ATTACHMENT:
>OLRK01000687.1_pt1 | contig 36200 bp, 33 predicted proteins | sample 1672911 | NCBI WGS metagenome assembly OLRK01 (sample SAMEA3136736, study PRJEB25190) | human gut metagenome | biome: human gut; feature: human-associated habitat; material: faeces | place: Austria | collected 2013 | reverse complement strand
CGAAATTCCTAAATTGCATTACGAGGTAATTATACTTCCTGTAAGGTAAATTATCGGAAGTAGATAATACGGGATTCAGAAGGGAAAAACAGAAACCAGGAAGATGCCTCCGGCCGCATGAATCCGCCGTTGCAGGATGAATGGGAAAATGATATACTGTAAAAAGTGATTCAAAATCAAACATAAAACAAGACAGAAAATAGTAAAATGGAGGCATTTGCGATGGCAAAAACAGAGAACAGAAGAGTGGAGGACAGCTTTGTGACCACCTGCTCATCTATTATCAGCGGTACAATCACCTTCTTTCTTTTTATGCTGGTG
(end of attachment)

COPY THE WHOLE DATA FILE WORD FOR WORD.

>OLRK01000687.1_pt1 | contig 36200 bp, 33 predicted proteins | sample 1672911 | NCBI WGS metagenome assembly OLRK01 (sample SAMEA3136736, study PRJEB25190) | human gut metagenome | biome: human gut; feature: human-associated habitat; material: faeces | place: Austria | collected 2013 | reverse complement strand
CGAAATTCCTAAATTGCATTACGAGGTAATTATACTTCCTGTAAGGTAAATTATCGGAAGTAGATAATACGGGATTCAGAAGGGAAAAACAGAAACCAGGAAGATGCCTCCGGCCGCATGAATCCGCCGTTGCAGGATGAATGGGAAAATGATATACTGTAAAAAGTGATTCAAAATCAAACATAAAACAAGACAGAAAATAGTAAAATGGAGGCATTTGCGATGGCAAAAACAGAGAACAGAAGAGTGGAGGACAGCTTTGTGACCACCTGCTCATCTATTATCAGCGGTACAATCACCTTCTTTCTTTTTATGCTGGTG